Directory of Open Access Journals (Sweden)

    Bhatia R

    2003-04-01

    Full Text Available A patient with small cell lung cancer presented with a rare presentation of an acute onset pancerebellar dysfunction. His clinical condition markedly improved following the surgical removal of the tumor and chemo- and radiotherapy.

  16. Cancer Stem Cells in Osteosarcoma

    OpenAIRE

    Heymann, D; Brown, H K; Tellez-Gabriel, M.

    2017-01-01

    Osteosarcoma is the most common primary bone tumour in children and adolescents and advanced osteosarcoma patients with evidence of metastasis share a poor prognosis. Osteosarcoma frequently gains resistance to standard therapies highlighting the need for improved treatment regimens and identification of novel therapeutic targets. Cancer stem cells (CSC) represent a sub-type of tumour cells attributed to critical steps in cancer including tumour propagation, therapy resistance, recurrence and...

  17. In search of epigenetic marks in testes and sperm cells of differentially fed boars.

    Directory of Open Access Journals (Sweden)

    Rémy Bruggmann

    Full Text Available In search of transmittable epigenetic marks we investigated gene expression in testes and sperm cells of differentially fed F0 boars from a three generation pig feeding experiment that showed phenotypic differences in the F2 generation. RNA samples from 8 testes of boars that received either a diet enriched in methylating micronutrients or a control diet were analyzed by microarray analysis. We found moderate differential expression between testes of differentially fed boars with a high FDR of 0.82 indicating that most of the differentially expressed genes were false positives. Nevertheless, we performed a pathway analysis and found disparate pathway maps of development_A2B receptor: action via G-protein alpha s, cell adhesion_Tight junctions and cell adhesion_Endothelial cell contacts by junctional mechanisms which show inconclusive relation to epigenetic inheritance. Four RNA samples from sperm cells of these differentially fed boars were analyzed by RNA-Seq methodology. We found no differential gene expression in sperm cells of the two groups (adjusted P-value>0.05. Nevertheless, we also explored gene expression in sperm by a pathway analysis showing that genes were enriched for the pathway maps of bacterial infections in cystic fibrosis (CF airways, glycolysis and gluconeogenesis p.3 and cell cycle_Initiation of mitosis. Again, these pathway maps are miscellaneous without an obvious relationship to epigenetic inheritance. It is concluded that the methylating micronutrients moderately if at all affects RNA expression in testes of differentially fed boars. Furthermore, gene expression in sperm cells is not significantly affected by extensive supplementation of methylating micronutrients and thus RNA molecules could not be established as the epigenetic mark in this feeding experiment.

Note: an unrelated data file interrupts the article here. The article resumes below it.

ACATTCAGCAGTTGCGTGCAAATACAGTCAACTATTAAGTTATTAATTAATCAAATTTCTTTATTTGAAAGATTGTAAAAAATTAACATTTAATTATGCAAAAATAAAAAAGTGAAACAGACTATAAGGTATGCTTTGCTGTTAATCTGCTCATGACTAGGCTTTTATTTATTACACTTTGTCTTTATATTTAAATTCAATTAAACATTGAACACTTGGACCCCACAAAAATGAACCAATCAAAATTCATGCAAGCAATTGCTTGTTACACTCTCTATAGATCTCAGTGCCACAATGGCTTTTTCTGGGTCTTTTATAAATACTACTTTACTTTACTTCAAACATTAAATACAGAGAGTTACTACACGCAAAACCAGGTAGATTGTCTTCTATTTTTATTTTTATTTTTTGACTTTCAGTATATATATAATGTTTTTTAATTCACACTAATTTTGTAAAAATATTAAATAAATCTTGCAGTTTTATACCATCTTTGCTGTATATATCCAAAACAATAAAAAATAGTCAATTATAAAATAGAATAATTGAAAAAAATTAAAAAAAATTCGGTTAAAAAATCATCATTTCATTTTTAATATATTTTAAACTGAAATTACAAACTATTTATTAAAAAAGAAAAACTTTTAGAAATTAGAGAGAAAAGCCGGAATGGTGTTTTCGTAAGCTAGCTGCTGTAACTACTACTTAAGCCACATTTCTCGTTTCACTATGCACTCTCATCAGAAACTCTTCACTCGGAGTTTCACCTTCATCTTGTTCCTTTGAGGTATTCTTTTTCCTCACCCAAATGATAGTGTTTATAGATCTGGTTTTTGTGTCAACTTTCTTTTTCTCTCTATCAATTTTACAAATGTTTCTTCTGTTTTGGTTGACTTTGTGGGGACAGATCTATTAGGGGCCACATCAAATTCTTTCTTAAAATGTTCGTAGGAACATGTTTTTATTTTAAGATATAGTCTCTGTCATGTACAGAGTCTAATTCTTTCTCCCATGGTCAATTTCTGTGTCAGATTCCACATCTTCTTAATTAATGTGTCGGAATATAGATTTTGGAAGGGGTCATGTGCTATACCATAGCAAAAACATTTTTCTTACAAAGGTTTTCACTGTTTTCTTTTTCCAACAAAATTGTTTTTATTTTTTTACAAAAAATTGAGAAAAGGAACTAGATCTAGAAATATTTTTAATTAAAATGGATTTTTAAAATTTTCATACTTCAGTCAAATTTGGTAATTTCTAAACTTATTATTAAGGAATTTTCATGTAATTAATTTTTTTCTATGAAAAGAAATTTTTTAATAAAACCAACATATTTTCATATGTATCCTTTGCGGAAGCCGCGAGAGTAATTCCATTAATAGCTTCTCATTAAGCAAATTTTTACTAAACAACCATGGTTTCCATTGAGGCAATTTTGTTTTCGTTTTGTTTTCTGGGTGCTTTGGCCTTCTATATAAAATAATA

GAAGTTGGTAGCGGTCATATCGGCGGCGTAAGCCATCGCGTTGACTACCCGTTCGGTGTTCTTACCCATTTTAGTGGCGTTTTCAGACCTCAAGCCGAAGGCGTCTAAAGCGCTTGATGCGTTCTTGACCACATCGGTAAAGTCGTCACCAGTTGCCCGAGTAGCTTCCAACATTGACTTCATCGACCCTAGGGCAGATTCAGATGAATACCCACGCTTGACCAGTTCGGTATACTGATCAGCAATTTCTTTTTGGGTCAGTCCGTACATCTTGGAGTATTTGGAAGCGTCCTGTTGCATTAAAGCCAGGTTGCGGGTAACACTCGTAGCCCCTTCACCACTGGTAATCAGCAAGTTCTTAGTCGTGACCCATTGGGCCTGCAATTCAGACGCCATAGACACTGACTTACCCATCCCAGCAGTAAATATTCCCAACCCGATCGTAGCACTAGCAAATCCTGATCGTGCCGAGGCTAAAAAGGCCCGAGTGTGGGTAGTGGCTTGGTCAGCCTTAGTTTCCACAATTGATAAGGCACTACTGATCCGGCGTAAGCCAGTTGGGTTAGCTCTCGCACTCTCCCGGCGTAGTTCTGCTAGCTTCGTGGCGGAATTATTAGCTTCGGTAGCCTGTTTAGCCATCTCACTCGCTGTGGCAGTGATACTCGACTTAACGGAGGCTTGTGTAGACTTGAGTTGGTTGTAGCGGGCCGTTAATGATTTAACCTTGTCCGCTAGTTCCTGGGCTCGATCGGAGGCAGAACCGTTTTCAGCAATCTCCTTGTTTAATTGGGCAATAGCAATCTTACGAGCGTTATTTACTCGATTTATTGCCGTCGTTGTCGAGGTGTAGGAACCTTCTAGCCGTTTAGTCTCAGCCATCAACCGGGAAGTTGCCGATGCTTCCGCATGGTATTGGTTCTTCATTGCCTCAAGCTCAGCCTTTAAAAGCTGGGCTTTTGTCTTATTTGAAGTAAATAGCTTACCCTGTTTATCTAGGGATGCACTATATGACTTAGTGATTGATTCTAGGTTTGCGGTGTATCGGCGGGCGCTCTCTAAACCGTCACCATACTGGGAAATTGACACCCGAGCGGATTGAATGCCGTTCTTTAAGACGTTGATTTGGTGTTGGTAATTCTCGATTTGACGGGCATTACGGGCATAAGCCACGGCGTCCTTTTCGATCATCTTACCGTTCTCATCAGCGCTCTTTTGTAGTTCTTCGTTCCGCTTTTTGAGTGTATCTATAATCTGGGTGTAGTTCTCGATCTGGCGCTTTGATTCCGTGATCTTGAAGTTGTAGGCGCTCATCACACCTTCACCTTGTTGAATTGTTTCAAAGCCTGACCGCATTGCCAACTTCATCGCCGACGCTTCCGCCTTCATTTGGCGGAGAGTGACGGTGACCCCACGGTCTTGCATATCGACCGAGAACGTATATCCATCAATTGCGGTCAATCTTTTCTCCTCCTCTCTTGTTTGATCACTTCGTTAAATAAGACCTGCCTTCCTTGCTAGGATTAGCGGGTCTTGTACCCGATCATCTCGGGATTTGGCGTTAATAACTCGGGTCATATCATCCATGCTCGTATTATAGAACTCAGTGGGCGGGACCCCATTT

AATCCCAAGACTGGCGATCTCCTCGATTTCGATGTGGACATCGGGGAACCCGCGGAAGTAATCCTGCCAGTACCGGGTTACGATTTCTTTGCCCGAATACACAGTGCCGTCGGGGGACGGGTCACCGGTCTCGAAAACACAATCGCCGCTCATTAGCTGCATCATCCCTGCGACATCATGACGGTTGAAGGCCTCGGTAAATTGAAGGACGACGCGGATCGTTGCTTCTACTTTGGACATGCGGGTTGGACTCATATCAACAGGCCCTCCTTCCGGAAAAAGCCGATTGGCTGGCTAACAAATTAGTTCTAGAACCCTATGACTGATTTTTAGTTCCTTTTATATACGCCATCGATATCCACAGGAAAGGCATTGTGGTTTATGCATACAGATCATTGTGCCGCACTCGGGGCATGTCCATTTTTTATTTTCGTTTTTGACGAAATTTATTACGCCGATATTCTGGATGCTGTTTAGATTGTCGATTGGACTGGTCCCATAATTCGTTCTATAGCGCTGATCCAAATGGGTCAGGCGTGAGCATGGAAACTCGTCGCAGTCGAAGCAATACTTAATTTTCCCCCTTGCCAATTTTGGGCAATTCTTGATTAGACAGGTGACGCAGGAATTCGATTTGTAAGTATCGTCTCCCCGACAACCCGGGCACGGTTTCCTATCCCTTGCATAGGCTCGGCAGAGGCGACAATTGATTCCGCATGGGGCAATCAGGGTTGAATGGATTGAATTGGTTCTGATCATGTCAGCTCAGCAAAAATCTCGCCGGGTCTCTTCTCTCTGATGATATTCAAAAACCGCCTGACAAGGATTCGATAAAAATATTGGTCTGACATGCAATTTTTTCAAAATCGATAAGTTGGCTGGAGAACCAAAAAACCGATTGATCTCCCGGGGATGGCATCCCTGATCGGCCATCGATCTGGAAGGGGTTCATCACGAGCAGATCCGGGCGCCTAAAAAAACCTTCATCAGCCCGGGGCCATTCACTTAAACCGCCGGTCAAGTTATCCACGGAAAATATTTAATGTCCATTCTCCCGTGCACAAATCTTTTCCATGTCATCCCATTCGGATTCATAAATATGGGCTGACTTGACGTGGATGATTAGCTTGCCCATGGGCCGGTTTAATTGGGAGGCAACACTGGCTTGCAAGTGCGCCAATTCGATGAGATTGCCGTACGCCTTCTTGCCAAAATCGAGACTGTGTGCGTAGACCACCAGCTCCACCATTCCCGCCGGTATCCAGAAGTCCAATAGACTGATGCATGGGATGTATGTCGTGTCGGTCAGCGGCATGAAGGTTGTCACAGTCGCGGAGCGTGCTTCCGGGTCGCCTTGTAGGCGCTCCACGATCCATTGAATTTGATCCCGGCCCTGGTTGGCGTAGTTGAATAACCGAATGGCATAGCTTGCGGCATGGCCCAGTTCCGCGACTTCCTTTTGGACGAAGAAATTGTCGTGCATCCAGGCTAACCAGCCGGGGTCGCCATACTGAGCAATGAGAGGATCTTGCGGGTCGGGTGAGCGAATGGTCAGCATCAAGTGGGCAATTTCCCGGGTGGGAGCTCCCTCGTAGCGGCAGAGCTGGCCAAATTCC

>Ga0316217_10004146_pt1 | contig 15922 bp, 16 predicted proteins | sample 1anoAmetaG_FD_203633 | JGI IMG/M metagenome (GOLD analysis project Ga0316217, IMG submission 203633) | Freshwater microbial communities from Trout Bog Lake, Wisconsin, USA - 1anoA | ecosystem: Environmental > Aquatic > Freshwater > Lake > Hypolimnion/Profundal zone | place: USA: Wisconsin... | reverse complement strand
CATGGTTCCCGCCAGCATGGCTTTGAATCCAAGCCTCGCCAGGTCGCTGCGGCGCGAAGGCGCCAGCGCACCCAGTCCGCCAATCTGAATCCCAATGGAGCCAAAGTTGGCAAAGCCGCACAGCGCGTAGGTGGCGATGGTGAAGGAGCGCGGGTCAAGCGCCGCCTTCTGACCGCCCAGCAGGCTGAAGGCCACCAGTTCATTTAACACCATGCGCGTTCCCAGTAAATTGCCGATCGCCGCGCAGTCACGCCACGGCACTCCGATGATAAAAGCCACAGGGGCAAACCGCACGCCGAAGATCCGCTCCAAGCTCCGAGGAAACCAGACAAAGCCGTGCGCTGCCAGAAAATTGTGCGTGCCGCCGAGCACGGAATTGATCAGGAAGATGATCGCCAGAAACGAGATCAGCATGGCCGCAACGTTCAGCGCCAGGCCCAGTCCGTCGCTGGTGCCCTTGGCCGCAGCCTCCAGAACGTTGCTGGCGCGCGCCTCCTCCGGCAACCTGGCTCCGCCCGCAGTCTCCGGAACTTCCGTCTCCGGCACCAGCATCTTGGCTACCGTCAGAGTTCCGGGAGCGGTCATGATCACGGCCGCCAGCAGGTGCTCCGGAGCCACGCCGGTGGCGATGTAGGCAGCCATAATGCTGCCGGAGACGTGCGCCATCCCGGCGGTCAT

18. Eomesodermin and T-bet mark developmentally distinct human natural killer cells

    Science.gov (United States)

    Liu, Kang; Reiner, Steven L.

    2017-01-01

    Immaturity of the immune system of human fetuses and neonates is often invoked to explain their increased susceptibility to infection; however, the development of the fetal innate immune system in early life remains incompletely explored. We now show that the most mature NK cells found in adult (or postnatal) human circulation (CD94–CD16+) are absent during ontogeny. Human fetal NK cells were found to express the 2 signature T-box transcription factors essential for the development of all murine NK and NK-like cells, eomesodermin (Eomes) and T-bet. The single-cell pattern of Eomes and T-bet expression during ontogeny, however, revealed a stereotyped pattern of reciprocal dominance, with immature NK cells expressing higher amounts of Eomes and more mature NK cells marked by greater abundance of T-bet. We also observed a stereotyped pattern of tissue-specific NK cell maturation during human ontogeny, with fetal liver being more restrictive to NK cell maturity than fetal bone barrow, spleen, or lung. These results support the hypothesis that maturation of human NK cells has a discrete restriction until postnatal life, and provide a framework to better understand the increased susceptibility of fetuses and newborns to infection. PMID:28289707

  19. Isolation of rare cancer cells from blood cells using dielectrophoresis.